Best and worst real estate deals of 2017
As the Reserve Bank of Australia closely monitors the commercial real estate sector – with a fresh warning about valuations – The Australian Financial Review has looked at five of the key commercial real estate deals of 2017 that surprised market participants and gave some insight into how far the market could go in 2018.
The five deals – potentially both the best and worst deals of the year depending on what side of the fence you are looking from – were mainly in Sydney where there has been extraordinary growth based on rent forecasts. Most of the deals were office related but with big questions over the health of physical retailing, a few shopping centre deals had to be included.
The investor paid $335 million for 20 Bridge Street on a 4.5 per cent fully leased yield and a passing yield of 3.9 per cent. At 20,329-square-metres the rate paid equated to $16,478 per sq m. At the time it seemed like the agents Savills’ Simon Fenn, Ian Hetherington and Ben Azar had cracked the big one at the top of the market, but it was just the beginning.
The toy maker Mr Choi went on to buy private equity group Blackstone’s 1 Castlereagh Street tower in Sydney for about $220 million later that year at a higher price per sq m. It’s hard to work out how much leverage the investor has taken on – the Financial Review suspects very little – to buy the properties, but that is a key determinant in how far the market can run.
The local real estate investment trusts learnt their lesson from the financial crisis and have all reduced gearing into the low 20 per cent range from 40 per cent. The RBA warns on this issue most of all: “If these higher commercial valuations are not sustained, say because of a marked increase in global long-term interest rates, highly leveraged investors close to the maximum LVR covenants on bank debt could become vulnerable to breaching loan covenants.”
The so called ‘Westfield’ of office towers in Australia – Dexus – made one of its biggest calls in several years by buying a 25 per cent stake in the MLC Centre at 19 Martin Place for $361.3 million with its wholesale fund taking the other quarter share for the same price. As first reported by AFR Property the deal included a fully underwritten $500 million institutional placement.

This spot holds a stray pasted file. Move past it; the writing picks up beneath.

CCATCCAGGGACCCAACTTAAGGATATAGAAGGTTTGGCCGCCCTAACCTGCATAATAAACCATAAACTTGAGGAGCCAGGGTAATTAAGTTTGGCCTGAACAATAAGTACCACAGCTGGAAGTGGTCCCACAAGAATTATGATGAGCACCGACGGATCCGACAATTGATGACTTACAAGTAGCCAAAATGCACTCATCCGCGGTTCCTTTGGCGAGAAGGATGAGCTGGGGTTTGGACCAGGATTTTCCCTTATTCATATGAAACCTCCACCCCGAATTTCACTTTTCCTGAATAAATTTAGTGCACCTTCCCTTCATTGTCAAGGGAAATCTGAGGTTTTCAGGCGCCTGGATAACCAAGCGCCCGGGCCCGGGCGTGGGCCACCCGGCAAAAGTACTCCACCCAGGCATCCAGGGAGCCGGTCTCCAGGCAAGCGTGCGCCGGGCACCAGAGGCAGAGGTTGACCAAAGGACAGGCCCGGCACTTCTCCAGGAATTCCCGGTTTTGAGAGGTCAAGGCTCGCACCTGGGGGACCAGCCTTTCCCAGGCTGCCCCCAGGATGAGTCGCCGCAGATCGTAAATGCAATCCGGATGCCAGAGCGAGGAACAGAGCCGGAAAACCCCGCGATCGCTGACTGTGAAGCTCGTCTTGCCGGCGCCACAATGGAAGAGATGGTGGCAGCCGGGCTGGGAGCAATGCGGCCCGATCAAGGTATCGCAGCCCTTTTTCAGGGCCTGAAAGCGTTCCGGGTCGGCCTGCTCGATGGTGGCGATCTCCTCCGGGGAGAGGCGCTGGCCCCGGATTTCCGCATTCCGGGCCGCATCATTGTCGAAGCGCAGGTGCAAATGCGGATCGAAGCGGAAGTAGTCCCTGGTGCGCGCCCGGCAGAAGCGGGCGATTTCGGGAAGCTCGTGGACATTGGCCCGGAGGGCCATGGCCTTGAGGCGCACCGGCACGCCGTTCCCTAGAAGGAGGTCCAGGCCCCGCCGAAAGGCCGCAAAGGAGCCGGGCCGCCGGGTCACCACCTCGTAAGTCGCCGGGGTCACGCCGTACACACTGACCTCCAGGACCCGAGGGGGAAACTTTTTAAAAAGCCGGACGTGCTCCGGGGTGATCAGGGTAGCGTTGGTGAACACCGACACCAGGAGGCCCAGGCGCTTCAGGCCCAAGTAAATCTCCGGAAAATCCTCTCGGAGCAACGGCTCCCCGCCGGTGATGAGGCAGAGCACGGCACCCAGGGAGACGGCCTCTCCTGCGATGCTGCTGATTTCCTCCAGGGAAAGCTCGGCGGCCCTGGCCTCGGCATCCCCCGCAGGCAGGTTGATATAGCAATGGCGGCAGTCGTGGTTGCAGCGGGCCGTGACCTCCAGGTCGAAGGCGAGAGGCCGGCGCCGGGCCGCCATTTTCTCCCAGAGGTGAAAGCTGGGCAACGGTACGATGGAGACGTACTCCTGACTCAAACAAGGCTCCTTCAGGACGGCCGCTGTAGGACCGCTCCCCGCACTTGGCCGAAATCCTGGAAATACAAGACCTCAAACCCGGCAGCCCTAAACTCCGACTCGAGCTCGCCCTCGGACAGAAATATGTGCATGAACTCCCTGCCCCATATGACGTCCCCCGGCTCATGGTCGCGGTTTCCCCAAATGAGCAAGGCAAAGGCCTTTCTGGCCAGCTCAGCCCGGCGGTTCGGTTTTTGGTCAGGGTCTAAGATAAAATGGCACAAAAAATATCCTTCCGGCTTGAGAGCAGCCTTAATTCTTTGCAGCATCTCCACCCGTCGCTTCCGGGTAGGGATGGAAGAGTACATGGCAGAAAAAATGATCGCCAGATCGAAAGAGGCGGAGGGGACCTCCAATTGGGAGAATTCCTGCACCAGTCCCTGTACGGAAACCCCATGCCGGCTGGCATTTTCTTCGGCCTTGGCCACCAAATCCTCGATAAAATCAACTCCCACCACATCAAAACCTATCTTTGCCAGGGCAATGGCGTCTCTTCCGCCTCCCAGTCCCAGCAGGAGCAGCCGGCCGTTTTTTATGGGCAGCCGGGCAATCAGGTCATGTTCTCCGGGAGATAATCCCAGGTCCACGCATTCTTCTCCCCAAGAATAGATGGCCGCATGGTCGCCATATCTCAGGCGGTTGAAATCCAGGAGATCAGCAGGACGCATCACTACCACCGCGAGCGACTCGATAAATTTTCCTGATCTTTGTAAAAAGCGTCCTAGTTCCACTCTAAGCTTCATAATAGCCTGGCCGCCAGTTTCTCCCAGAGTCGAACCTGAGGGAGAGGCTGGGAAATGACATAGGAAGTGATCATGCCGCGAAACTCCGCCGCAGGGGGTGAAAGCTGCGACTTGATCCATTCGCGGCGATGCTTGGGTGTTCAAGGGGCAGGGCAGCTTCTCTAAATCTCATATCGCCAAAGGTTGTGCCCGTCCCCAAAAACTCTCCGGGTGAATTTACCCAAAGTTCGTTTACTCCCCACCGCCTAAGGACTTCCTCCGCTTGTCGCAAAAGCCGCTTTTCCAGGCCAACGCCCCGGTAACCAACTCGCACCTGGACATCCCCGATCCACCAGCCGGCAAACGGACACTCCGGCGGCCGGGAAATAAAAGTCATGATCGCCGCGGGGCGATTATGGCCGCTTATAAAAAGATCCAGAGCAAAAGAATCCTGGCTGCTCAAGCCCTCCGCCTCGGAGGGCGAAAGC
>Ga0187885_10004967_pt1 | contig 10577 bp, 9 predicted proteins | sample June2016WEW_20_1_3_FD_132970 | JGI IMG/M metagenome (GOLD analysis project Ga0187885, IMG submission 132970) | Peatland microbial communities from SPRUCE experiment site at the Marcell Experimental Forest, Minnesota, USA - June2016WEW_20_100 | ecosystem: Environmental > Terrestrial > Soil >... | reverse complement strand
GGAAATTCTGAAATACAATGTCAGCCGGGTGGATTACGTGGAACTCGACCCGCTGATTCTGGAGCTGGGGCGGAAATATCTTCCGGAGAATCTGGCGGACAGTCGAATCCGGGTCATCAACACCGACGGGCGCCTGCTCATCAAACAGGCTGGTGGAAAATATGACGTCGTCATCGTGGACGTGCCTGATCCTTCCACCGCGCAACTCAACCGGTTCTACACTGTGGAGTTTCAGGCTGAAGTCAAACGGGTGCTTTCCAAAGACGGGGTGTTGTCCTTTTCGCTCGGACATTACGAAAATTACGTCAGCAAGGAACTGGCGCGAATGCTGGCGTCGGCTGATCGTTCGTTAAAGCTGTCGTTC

It was a big call and one that met some criticism from analysts at UBS: “While the price for the MLC Centre was sharper than we anticipated, we were more surprised Dexus was the buyer.
Dexus has previously shown more price discipline which may now be in question…” Other landlords thought the price was too much, others thought it was good buying. The price per square metre is difficult to work out because of a retail component but it’s clear that since the MLC deal, negotiated by JLL’s Rob Sewell and Simon Rooney and Savills led by Ian Hetherington, there has been much sharper pricing.
Dexus chief executive Darren Steinberg is at the nexus of deal making in Sydney and will no doubt be vindicated when the MLC stakes are shown to have higher valuations at Dexus next financial results.
In what could be seen as the best and the worst deal of the year property funds manager Centuria tripled its money after selling Sydney landmark Swire House to Lendlease’s investment arm in a $270.05 million deal.
Centuria purchased the tower at 10 Spring Street in 2013 for $91.64 million, but Lendlease, which was looking to amalgamate properties on Spring Street for a super development site, had to beat the competition. It did, but whether the price paid is worthwhile may not be seen for many years. Any development there will also crucially depend on inner city planning laws that are still to be introduced.